SECRETARY CLINTON: Well, I’ve had many conversations about Somalia over the last days here. And with the border that Kenya shares with Somalia, the instability in Somalia is of great concern. It’s also a humanitarian issue because about 10,000 Somali refugees come across the border when the fighting is intense every month. And so there’s a lot that Kenya worries about, and understandably so. And we’re – I’m going to be meeting with Sheikh Sharif, the president of Transitional Federal Government. And was it a perfect election? Of course not. But the legitimacy of his election is something that we want to recognize and support him as he tries to assert governance over parts of Somalia that have been riven with conflict since 1992. It’s a tragedy. I mean, there are many Somalis in Nairobi and in Kenya, people who would love to go home if they could make a living and raise their families in peace, and they cannot.

So our goal is to try to help create conditions of stability. And the African Union has military forces in Somalia, a program called AMISOM. They are trying to create areas of their conflict-free zones. We need to get some of the neighbors to quit funding the terrorist organization, al-Shabaab. And I think there’s a lot of work to be done there. We’ve made it clear that we want to be supportive. But again, this is an African-led mission, and we applaud that and we want to support the African intervention into Somalia.

MS. MARSHALL: All right. We’ll hear more from the floor and our young people. Go ahead with your question. Please be brief and to the point.

QUESTION: Thank you. My name is Yoshin Amori (ph). I work for (inaudible) youth initiatives. I have a question. You have had a meeting with the prime minister and the president and other state and non-state actors. What is your impression on the existence, if at all, of political – real political goodwill for implementation of real reforms in Kenya? And if at all, you may have lost hope on our leadership, the way Kenyans have, then what do you think are the options that Kenyans have to ensure that we reform this country and that we have a leadership that will implement what Kenyans want? And what would be the role of the United States in implementing such a strategy? Thank you. (Applause.)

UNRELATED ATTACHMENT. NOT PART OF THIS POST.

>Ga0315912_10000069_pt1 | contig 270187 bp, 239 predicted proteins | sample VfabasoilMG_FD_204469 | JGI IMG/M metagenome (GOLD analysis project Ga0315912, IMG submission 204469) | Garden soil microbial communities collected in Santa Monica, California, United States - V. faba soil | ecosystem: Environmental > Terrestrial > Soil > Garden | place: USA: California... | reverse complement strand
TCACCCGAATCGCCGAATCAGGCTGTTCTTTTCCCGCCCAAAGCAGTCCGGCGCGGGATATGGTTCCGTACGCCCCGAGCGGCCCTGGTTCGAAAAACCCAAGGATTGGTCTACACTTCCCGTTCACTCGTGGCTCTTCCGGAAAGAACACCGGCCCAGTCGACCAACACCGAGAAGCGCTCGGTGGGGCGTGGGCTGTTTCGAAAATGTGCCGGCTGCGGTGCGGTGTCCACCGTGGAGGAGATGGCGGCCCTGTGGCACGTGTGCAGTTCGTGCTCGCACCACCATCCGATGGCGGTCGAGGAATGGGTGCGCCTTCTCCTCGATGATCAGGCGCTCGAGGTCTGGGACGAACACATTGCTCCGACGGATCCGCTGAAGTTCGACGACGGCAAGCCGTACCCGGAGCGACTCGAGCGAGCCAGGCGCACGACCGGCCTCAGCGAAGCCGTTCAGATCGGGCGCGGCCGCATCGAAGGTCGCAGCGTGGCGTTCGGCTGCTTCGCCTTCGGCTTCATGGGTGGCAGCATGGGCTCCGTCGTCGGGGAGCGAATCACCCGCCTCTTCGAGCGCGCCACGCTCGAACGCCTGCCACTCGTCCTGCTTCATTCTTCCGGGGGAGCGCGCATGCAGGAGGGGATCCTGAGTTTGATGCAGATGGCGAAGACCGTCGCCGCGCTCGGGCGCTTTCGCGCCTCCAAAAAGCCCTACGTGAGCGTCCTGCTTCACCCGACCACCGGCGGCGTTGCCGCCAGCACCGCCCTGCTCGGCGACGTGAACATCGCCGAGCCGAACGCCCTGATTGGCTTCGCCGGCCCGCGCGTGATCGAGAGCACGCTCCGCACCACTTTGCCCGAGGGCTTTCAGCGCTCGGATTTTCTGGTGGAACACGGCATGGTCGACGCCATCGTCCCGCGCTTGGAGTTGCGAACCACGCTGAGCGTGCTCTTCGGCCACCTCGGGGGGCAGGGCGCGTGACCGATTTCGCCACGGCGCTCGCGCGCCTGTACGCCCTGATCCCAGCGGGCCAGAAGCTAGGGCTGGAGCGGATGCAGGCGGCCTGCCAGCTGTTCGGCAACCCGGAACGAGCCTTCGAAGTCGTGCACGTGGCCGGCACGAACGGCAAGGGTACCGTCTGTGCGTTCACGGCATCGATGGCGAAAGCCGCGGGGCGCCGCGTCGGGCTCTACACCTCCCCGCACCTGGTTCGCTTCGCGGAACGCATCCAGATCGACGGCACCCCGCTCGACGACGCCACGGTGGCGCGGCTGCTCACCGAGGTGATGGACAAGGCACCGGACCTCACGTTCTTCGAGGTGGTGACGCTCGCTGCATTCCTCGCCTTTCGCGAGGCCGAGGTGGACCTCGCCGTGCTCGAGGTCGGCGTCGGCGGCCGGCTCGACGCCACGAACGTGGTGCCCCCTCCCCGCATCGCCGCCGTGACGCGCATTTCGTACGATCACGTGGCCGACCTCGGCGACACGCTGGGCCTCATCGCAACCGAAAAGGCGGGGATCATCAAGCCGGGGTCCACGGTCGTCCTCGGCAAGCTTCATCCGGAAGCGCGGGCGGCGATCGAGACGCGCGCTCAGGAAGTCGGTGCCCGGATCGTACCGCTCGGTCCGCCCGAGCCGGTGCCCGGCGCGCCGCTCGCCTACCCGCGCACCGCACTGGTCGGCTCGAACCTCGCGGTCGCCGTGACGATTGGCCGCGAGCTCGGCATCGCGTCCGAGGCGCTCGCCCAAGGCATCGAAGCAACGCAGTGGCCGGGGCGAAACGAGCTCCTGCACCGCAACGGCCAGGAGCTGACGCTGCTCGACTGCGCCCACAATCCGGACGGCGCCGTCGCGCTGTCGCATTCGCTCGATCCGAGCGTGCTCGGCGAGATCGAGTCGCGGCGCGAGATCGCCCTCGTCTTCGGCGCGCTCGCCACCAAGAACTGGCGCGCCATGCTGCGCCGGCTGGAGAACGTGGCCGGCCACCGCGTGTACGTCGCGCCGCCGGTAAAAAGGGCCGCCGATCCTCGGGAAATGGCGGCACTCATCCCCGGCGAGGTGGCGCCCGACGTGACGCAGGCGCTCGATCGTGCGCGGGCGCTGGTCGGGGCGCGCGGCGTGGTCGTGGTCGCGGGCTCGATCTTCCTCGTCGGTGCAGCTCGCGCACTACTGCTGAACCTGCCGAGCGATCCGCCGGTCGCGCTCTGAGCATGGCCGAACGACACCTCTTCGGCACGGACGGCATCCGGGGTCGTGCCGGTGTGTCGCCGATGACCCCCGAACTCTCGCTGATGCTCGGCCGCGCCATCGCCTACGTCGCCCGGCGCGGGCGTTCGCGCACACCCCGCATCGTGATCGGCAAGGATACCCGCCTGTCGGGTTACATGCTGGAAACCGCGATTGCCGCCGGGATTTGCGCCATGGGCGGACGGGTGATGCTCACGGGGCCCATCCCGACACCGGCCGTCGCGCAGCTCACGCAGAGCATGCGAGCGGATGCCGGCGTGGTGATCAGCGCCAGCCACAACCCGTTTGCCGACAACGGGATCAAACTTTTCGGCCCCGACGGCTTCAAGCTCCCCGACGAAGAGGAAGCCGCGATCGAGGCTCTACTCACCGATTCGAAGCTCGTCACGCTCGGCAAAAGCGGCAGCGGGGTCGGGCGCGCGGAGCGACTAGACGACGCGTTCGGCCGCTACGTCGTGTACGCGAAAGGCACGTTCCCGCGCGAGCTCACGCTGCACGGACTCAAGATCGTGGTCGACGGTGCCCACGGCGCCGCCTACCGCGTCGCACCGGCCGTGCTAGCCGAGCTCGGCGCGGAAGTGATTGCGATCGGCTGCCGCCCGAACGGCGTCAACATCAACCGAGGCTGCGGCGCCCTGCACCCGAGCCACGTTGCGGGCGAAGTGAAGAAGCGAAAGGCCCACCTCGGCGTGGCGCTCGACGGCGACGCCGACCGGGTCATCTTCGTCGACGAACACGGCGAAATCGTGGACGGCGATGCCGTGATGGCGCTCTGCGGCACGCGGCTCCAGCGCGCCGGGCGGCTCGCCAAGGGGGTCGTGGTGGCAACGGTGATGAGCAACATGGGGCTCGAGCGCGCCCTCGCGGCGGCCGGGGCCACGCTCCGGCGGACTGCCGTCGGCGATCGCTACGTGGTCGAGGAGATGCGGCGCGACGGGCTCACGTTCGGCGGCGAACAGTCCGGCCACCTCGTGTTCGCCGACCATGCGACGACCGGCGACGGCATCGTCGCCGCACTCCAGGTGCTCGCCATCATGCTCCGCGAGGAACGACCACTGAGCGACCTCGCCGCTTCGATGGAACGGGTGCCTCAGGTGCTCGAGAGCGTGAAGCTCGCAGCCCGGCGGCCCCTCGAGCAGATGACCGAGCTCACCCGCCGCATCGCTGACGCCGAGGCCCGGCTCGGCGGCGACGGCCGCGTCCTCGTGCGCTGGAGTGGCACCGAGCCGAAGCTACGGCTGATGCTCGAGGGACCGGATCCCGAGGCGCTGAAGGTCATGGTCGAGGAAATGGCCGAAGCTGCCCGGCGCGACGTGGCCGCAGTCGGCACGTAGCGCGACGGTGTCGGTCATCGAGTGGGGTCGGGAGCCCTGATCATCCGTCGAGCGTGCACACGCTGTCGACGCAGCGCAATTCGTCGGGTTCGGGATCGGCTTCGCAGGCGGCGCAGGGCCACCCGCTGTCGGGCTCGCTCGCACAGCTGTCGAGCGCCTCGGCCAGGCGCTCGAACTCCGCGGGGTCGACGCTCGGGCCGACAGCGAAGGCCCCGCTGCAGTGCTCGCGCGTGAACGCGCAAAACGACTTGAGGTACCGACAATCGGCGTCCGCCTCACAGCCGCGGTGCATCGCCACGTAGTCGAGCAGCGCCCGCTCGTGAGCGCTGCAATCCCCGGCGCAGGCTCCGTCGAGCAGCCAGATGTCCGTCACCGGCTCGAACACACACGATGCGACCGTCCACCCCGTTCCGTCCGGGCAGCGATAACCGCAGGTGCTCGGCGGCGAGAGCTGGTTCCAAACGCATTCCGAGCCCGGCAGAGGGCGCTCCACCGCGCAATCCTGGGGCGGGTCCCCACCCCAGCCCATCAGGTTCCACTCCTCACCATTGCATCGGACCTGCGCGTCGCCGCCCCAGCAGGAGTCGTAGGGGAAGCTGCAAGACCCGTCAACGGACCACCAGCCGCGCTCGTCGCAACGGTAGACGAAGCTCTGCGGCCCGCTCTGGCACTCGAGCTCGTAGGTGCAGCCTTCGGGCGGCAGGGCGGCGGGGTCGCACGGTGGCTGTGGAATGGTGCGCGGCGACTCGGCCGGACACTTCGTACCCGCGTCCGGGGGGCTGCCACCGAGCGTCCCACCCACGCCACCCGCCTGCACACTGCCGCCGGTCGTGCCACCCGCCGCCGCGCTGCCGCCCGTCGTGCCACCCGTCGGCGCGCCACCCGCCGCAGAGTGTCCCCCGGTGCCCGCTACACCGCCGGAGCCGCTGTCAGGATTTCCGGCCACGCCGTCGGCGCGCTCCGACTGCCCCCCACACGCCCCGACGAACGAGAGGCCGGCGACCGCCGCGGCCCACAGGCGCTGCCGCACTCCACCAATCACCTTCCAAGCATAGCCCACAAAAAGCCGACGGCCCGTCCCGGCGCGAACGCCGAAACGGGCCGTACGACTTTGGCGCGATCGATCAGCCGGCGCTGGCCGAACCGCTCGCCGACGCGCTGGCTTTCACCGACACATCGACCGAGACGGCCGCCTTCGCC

SECRETARY CLINTON: Well, I work for a president who believes in hope – (laughter) – and so we don’t give up hope, we just try to figure out different ways to see it made into reality. As I said, I think that there are people within the leadership – I’m not going to name names, I just would be doing that based on my own impressions, which I don’t think would be fair – but there are people within the leadership who really understand the necessity for these reforms. Whether they can be successful or not is still up in the air.